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I am trying to pick straight lines out of a photographic image to track deflections of a structure under loading.

The idea is to mark certain structural elements with straight lines, as they deflect I can then extract the vectors from the image, find the centre point and measure how much the vector has displaced and rotated since the previous image.

I have used the second answer to this question to get the bones of a process up and running, code below. Using a generic vector image from web as a test image until my rig is up and running.

i = ColorNegate@Import["http://goo.gl/5R4MAl"]
p = Closing[Binarize@ImageTake[i, 480], 1];
Show[p, Graphics[{Thick, Orange, Line /@ ImageLines[p, Segmented -> True]}]]

This seems to pick out the main vectors quite nicely.

enter image description here

Whilst the length of results returned is 9 which is what I expected, on closer inspection there are additional points that are very close together. I'm guessing that these are rogue parts of the arrowheads being picked up.

foo = ImageLines[p, Segmented -> True]
foo // Length

Gives the length to be 9, which is what I would have expected given there are nine primary lines, but if displayed in matrixform I'm getting additional rogue points.

foo // MatrixForm

enter image description here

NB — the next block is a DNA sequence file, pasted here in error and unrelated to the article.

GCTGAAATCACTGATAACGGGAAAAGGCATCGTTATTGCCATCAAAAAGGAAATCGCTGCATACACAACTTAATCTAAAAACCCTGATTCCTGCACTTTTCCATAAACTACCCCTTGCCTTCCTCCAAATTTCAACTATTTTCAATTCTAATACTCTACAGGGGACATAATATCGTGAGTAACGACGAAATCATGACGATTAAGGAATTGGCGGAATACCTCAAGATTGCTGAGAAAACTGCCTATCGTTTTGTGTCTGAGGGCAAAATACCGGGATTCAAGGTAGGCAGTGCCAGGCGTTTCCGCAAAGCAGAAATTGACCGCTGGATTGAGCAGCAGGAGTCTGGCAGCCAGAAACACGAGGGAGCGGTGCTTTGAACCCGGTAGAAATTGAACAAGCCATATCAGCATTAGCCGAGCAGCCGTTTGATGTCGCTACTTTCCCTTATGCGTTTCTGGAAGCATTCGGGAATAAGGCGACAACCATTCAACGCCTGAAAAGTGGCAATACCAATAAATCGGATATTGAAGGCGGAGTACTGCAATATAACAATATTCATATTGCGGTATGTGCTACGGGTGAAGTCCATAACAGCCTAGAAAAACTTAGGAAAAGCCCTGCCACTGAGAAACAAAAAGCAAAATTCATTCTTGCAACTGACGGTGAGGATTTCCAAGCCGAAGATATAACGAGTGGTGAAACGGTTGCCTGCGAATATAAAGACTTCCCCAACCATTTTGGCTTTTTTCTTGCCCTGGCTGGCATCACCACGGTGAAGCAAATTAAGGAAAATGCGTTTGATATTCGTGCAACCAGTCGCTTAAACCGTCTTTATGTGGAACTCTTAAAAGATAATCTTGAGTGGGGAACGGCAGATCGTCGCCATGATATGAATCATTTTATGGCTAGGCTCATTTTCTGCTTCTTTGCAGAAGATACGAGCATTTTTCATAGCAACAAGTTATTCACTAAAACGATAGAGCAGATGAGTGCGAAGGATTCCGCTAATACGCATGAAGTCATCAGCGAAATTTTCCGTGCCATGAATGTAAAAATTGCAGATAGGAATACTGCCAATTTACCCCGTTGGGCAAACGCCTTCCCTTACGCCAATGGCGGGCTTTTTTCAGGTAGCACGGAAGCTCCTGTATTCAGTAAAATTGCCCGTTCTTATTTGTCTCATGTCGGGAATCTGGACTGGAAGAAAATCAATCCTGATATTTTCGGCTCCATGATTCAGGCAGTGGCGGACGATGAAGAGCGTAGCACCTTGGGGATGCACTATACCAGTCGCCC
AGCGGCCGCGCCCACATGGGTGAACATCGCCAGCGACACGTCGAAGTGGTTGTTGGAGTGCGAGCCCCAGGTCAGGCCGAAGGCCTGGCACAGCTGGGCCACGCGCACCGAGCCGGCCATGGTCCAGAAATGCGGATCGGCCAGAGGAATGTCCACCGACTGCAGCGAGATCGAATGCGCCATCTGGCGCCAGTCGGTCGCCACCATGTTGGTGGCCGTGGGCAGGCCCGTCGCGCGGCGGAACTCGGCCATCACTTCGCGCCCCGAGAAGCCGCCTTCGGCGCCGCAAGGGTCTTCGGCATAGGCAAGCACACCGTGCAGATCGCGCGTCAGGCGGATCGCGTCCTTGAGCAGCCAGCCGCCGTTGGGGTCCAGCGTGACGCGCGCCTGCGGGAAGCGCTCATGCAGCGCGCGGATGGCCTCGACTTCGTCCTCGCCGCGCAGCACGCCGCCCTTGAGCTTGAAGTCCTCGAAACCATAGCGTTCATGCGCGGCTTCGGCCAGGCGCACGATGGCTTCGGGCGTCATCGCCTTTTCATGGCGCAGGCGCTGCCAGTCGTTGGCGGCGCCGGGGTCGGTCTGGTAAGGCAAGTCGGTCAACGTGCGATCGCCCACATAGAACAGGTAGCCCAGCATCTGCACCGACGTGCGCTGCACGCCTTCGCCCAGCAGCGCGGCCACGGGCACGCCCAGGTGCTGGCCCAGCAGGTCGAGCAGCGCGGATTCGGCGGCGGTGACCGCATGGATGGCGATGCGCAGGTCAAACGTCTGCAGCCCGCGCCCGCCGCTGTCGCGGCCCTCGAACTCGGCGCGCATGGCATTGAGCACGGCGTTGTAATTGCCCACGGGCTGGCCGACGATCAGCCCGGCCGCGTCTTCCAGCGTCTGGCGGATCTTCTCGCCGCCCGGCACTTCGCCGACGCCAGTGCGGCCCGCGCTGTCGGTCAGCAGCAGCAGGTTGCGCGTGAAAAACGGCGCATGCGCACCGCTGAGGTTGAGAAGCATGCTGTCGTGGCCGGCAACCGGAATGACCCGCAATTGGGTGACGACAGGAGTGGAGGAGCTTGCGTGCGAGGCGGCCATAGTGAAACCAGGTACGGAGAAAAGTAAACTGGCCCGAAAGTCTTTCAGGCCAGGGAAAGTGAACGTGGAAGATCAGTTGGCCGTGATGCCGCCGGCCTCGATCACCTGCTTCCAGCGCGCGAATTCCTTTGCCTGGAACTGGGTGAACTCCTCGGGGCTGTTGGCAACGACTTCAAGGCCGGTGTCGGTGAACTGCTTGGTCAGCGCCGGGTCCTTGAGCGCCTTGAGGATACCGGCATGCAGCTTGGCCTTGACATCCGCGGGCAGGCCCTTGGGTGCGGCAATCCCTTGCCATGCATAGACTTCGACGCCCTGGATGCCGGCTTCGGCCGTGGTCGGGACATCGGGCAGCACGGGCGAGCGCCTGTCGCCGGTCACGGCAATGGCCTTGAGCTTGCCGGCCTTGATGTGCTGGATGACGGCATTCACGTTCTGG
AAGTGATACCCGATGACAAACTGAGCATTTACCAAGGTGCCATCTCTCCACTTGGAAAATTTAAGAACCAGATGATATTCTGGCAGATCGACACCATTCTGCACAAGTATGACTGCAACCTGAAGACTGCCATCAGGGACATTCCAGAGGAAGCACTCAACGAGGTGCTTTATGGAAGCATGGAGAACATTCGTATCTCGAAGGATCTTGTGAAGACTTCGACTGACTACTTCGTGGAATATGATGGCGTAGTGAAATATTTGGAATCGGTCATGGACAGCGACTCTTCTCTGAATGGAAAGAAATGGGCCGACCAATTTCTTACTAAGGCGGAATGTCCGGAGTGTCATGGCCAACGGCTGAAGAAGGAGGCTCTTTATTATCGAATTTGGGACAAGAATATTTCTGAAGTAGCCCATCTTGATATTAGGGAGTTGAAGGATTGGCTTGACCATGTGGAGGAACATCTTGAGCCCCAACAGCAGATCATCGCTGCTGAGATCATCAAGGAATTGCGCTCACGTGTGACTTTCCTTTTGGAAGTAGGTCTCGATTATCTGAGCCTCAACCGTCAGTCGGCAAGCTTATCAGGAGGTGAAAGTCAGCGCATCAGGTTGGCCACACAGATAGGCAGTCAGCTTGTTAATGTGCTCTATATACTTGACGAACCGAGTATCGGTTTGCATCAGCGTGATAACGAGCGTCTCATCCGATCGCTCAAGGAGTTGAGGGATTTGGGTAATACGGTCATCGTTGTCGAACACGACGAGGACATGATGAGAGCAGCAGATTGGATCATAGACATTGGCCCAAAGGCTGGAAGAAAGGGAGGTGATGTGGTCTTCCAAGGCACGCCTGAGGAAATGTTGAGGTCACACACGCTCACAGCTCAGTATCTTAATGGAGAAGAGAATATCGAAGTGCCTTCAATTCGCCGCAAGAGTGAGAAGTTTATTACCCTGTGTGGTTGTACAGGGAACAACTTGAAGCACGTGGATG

I've tried to tinker about with limiting the MaxFeatures->9 and using DeleteSmallComponents with mixed success. I'm struggling to find any helpful guidance too on what t (threshold) and d (distinctness) actually do with regards the image recognition.

What methods exist to extract the primary straight lines from images like the one used in the above example that gives a start and and end co-ordinate of the line that can then be used in subsequent calculations please? I'd also prefer to not set the number of lines I'm expecting Mathematica to discover.

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1 Answer 1

up vote 4 down vote accepted

Here is an example returning 9 lines without additional points:

i = Import["http://goo.gl/5R4MAl"];
ii = Closing[Binarize[GradientFilter[ColorNegate@Binarize[i, .55], 2], 0.1], 1];
foo = Select[ImageLines[ii, Segmented -> True], EuclideanDistance @@ #[[1]] > 100 &];
Show[i, Graphics[{Thick, Orange, Line /@ foo}]]

Mathematica graphics

Here are the details for foo:

Length /@ foo
Length@foo
{2, 2, 2, 2, 2, 2, 2, 2, 2}
9

Note that foo = ImageLines[ii, .1, Segmented -> True] produces the exact same lines.

Checking the length of the lines in foo:

EuclideanDistance @@ # & @@@ foo
{164., 163.5, 163., 163.5, 163.5, 163.5, 163.5, 163., 162.}
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Because Segmented-> False is used on the second block of code, doesn't this extend the vectors out to the edge of the image, and this is why the y co-ordinate is always either 0 or 300. Therefore this doesn't give the actual length of the vector but a false measurement instead? Apologies if I'm misunderstanding. –  ASBO Allstar Aug 7 at 10:19
    
@ASBOAllstar See, that's why I wanted comments :D It's obviously a mistake. Fixing it now :) –  Öskå Aug 7 at 10:29
    
@ASBOAllstar Please check the edit. –  Öskå Aug 7 at 10:44
    
Thanks, essentially the sensitivity has been introduced for anything longer than 100? –  ASBO Allstar Aug 7 at 10:49
1  
@ASBOAllstar Then you should use foo = ImageLines[ii, .1, Segmented -> True]. Like I said at the end of the answer, it's exactly the same as Select[..., EuclideanDistance..] –  Öskå Aug 8 at 19:49

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